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Framing: Is embedding of copyrighted content on a website allowed?
“The heroes of George Lucas’ Star Wars film saga were able to travel through ‘hyperspace’ faster than the speed of light using a ‘hyperdrive’. In a similar fashion, internet users can ‘travel’ through ‘cyberspace’ using hyperlinks. … [This presents] a number of challenges from the point of view of ... copyright law.” This is the introduction by the Court of Justice of the European Union’s (CJEU) Advocate General Maciej Szpunar in his Opinion from September 10, 2020 (C-392/19), giving his assessment on the issue of the permissible embedding of digital media on webpages. In his Opinion, relating to the case of framing, clickable links do not require the explicit authorization of the copyright holder; in the case of inline linking, thus, the direct embedding of content by way of automatic links, however, such authorization is necessary.
License dispute between library and collecting society
The case relates to a licensing dispute between the German Digital Library and the Collecting Society (VG Bild-Kunst). The German Digital Library, which is a member of the Stiftung Preußischer Kulturbesitz (Prussian Cultural Heritage Foundation), intends to show copyright-protected preview images on its website, which may also be embedded on other websites. For this purpose, the German Digital Library requests a license from the Collecting Society. The Collecting Society administrates the rights of the authors and is in principle required to grant the license to any person who so requests “on reasonable terms.” In the case at issue, it considers it reasonable to license the use only if the German Digital Library takes technical protective measures against the framing of the preview images. The German Digital Library considers these measures to be unreasonable.
Clickable links and inline links
Advocate General Szpunar points out that the issue of whether it is possible to prohibit the reproduction of copyright-protected digitized content without technical protection against framing on the internet must be assessed in a differentiated manner. He makes a distinction between clickable links and automatic links (inline links).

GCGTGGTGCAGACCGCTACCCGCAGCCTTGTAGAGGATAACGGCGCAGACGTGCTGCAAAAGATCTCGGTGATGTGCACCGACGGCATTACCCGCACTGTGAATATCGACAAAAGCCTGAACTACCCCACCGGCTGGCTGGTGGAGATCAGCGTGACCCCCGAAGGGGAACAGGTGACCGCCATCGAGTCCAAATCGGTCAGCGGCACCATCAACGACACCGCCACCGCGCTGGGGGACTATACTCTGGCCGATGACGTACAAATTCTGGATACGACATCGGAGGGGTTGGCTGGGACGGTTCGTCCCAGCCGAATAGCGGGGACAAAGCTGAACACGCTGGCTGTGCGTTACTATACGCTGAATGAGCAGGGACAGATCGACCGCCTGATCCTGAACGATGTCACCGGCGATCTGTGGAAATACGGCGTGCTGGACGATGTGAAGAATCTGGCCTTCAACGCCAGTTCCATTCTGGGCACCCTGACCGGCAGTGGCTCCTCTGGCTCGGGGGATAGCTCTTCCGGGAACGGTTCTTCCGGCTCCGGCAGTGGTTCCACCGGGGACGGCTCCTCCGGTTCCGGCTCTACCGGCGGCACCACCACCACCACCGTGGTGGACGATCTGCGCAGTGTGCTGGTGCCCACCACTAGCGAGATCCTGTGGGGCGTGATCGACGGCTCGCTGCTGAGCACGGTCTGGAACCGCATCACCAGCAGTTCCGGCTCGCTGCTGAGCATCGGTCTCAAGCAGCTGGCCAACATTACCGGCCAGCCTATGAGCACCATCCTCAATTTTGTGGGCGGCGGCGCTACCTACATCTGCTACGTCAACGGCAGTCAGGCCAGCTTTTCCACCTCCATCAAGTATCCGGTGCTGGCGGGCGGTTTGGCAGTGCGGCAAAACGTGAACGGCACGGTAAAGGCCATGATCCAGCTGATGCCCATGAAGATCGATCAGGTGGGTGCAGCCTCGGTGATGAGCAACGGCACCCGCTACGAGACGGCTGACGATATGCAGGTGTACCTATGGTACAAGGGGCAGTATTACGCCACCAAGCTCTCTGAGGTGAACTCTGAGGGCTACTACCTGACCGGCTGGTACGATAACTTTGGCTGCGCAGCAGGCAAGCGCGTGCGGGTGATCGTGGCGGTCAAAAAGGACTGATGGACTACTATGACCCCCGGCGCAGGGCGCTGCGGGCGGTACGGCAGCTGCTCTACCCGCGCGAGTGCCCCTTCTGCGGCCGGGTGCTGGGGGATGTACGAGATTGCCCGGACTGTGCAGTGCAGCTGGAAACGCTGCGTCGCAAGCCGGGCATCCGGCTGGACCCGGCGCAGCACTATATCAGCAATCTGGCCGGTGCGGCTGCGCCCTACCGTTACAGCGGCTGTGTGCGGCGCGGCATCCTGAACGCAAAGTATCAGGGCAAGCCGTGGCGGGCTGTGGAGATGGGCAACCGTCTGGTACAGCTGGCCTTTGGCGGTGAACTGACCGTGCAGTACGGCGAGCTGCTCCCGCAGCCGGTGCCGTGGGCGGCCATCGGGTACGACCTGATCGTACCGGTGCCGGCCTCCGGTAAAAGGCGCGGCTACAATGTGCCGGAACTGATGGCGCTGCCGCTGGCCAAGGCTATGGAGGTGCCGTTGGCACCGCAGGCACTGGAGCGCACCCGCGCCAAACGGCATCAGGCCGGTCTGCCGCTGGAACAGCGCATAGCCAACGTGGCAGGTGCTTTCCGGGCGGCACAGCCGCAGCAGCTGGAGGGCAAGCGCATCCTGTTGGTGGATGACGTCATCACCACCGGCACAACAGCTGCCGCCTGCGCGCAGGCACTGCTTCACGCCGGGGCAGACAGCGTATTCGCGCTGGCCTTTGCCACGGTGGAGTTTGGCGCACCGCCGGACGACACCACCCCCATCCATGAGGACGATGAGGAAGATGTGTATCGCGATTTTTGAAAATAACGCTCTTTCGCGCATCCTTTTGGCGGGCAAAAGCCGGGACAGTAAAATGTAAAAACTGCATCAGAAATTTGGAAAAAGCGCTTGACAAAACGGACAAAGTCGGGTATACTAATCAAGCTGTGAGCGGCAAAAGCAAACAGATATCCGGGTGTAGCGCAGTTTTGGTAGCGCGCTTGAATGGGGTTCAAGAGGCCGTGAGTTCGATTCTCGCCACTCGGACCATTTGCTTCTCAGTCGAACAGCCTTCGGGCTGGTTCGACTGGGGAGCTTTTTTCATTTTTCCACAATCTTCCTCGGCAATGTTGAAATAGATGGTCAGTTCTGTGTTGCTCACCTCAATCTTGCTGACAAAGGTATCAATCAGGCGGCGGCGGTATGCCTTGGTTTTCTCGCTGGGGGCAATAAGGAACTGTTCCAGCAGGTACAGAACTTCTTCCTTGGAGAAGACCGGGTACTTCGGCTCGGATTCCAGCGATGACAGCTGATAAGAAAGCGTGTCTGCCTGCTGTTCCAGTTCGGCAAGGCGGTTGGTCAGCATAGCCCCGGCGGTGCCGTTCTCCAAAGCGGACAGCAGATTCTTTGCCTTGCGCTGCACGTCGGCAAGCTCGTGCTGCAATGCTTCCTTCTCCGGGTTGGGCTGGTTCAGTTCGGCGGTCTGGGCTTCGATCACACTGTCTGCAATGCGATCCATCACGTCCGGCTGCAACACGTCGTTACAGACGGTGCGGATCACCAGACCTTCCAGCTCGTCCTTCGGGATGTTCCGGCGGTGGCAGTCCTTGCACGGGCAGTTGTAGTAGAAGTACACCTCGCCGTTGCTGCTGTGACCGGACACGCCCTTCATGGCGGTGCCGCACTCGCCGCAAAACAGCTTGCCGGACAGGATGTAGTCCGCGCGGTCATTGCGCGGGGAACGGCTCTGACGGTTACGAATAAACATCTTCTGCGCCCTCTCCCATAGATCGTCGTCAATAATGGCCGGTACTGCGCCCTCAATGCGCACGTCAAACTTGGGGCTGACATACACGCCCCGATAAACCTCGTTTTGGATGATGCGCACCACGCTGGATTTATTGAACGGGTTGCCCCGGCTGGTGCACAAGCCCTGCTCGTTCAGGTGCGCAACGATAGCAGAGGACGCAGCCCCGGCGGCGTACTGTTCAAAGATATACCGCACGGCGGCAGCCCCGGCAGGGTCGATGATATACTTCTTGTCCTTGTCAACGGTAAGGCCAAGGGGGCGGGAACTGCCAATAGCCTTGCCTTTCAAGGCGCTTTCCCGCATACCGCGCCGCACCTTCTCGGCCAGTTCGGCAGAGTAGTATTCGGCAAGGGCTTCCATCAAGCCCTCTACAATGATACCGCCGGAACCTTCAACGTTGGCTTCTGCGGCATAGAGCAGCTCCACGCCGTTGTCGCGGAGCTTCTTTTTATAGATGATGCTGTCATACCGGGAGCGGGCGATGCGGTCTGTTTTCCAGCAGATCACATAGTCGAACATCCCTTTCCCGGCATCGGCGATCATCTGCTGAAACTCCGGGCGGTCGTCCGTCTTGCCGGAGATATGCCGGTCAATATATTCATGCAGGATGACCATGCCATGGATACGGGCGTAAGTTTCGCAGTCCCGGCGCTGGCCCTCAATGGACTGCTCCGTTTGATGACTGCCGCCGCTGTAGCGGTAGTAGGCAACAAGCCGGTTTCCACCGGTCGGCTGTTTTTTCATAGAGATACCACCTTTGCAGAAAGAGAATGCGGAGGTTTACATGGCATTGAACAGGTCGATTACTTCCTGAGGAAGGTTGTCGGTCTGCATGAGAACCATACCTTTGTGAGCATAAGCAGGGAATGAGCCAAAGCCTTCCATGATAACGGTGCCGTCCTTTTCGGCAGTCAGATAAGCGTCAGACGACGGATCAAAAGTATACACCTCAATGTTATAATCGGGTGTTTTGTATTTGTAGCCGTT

When embedding a link that has to be actively clicked on, no explicit authorization of the copyright holder is required and therefore no independent licensing by the collecting society is necessary. This applies in the case at issue even where technical protection measures against this procedure are circumvented during framing. After a link has been clicked on, that homepage is opened either in place of the page containing the link or in a new window. The user is therefore aware that he or she has changed sites. In addition, the website with the embedded link addresses the same audience as the original website. Thus, in this case there is no reproduction within the meaning of copyright law for which a further authorization is required. Rather, the copyright holder is deemed to have granted authorization not only for the original website, but also implicitly for the publication on the linked website.
On the other hand, in the case of embedded content, such as graphics or videos, by way of automatic links (inline linking), the author’s explicit authorization is required, said Szpunar. In case of inline linking, content is embedded in a website in such a way that it is automatically displayed when the website is opened, i.e. without any user intervention. For the user, however, there is then no connection to the original site, since everything takes place on the other site containing the link. Furthermore, only the public of the website containing the automatic link benefits from the content. In this case, Szpunar argues that the copyright holder did not take into account the inline link site when granting authorization for the original site. Therefore, the owner of this website would make a new reproduction and therefore requires a new authorization from the copyright holder.
The decision of the CJEU is still pending
In the past, the CJEU has frequently dealt with the topic of framing. The Advocate General now specifies this case law in his Opinion. He stipulates that the authorization of the copyright holder and thus the (original) licensing cannot refer to “all internet users,” since then the copyright holder would lose control over the dissemination of his or her work, which would lead to the exhaustion of his or her exclusive right, which is unintentional.
A decision of the Court is still pending and it remains to be seen whether the CJEU judges share the Advocate General’s differentiated assessment. The Opinions are not binding on the CJEU judges, but they often follow the Advocate General’s legal opinion.